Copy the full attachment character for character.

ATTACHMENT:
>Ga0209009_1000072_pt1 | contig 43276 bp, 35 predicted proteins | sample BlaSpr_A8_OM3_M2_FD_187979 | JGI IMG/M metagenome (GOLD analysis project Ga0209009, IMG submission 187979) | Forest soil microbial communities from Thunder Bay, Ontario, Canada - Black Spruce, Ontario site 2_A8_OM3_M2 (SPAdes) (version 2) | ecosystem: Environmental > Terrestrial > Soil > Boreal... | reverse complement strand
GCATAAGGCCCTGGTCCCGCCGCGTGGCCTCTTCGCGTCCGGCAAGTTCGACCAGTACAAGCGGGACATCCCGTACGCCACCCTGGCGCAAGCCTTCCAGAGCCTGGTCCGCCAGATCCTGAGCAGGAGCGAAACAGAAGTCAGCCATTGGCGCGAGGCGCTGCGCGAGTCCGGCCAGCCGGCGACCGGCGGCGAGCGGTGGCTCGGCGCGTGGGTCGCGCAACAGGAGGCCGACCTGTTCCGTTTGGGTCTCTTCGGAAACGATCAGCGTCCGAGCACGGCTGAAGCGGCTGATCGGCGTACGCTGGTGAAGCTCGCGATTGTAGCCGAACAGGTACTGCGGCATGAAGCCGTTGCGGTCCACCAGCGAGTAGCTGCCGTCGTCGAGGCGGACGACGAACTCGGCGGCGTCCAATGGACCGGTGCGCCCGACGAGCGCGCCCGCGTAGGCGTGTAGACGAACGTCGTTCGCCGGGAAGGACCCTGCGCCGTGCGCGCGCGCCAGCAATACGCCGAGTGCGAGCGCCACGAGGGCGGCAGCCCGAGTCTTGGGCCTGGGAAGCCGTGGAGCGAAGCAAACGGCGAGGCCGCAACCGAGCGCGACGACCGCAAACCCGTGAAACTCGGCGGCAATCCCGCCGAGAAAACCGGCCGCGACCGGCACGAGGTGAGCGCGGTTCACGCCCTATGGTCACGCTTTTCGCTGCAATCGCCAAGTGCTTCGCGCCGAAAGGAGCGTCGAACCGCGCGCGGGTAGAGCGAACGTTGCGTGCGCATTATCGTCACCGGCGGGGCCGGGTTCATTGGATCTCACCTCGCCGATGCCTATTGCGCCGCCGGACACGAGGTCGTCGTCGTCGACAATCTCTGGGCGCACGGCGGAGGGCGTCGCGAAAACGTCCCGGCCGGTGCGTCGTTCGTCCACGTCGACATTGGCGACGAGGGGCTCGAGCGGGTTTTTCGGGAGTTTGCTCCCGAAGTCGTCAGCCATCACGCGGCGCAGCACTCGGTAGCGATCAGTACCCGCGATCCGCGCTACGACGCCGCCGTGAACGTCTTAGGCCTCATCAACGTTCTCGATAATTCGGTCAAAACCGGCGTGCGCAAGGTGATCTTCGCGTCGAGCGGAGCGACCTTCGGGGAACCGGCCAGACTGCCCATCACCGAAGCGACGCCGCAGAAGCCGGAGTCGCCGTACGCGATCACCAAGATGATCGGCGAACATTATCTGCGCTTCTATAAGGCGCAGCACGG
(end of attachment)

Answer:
>Ga0209009_1000072_pt1 | contig 43276 bp, 35 predicted proteins | sample BlaSpr_A8_OM3_M2_FD_187979 | JGI IMG/M metagenome (GOLD analysis project Ga0209009, IMG submission 187979) | Forest soil microbial communities from Thunder Bay, Ontario, Canada - Black Spruce, Ontario site 2_A8_OM3_M2 (SPAdes) (version 2) | ecosystem: Environmental > Terrestrial > Soil > Boreal... | reverse complement strand
GCATAAGGCCCTGGTCCCGCCGCGTGGCCTCTTCGCGTCCGGCAAGTTCGACCAGTACAAGCGGGACATCCCGTACGCCACCCTGGCGCAAGCCTTCCAGAGCCTGGTCCGCCAGATCCTGAGCAGGAGCGAAACAGAAGTCAGCCATTGGCGCGAGGCGCTGCGCGAGTCCGGCCAGCCGGCGACCGGCGGCGAGCGGTGGCTCGGCGCGTGGGTCGCGCAACAGGAGGCCGACCTGTTCCGTTTGGGTCTCTTCGGAAACGATCAGCGTCCGAGCACGGCTGAAGCGGCTGATCGGCGTACGCTGGTGAAGCTCGCGATTGTAGCCGAACAGGTACTGCGGCATGAAGCCGTTGCGGTCCACCAGCGAGTAGCTGCCGTCGTCGAGGCGGACGACGAACTCGGCGGCGTCCAATGGACCGGTGCGCCCGACGAGCGCGCCCGCGTAGGCGTGTAGACGAACGTCGTTCGCCGGGAAGGACCCTGCGCCGTGCGCGCGCGCCAGCAATACGCCGAGTGCGAGCGCCACGAGGGCGGCAGCCCGAGTCTTGGGCCTGGGAAGCCGTGGAGCGAAGCAAACGGCGAGGCCGCAACCGAGCGCGACGACCGCAAACCCGTGAAACTCGGCGGCAATCCCGCCGAGAAAACCGGCCGCGACCGGCACGAGGTGAGCGCGGTTCACGCCCTATGGTCACGCTTTTCGCTGCAATCGCCAAGTGCTTCGCGCCGAAAGGAGCGTCGAACCGCGCGCGGGTAGAGCGAACGTTGCGTGCGCATTATCGTCACCGGCGGGGCCGGGTTCATTGGATCTCACCTCGCCGATGCCTATTGCGCCGCCGGACACGAGGTCGTCGTCGTCGACAATCTCTGGGCGCACGGCGGAGGGCGTCGCGAAAACGTCCCGGCCGGTGCGTCGTTCGTCCACGTCGACATTGGCGACGAGGGGCTCGAGCGGGTTTTTCGGGAGTTTGCTCCCGAAGTCGTCAGCCATCACGCGGCGCAGCACTCGGTAGCGATCAGTACCCGCGATCCGCGCTACGACGCCGCCGTGAACGTCTTAGGCCTCATCAACGTTCTCGATAATTCGGTCAAAACCGGCGTGCGCAAGGTGATCTTCGCGTCGAGCGGAGCGACCTTCGGGGAACCGGCCAGACTGCCCATCACCGAAGCGACGCCGCAGAAGCCGGAGTCGCCGTACGCGATCACCAAGATGATCGGCGAACATTATCTGCGCTTCTATAAGGCGCAGCACGG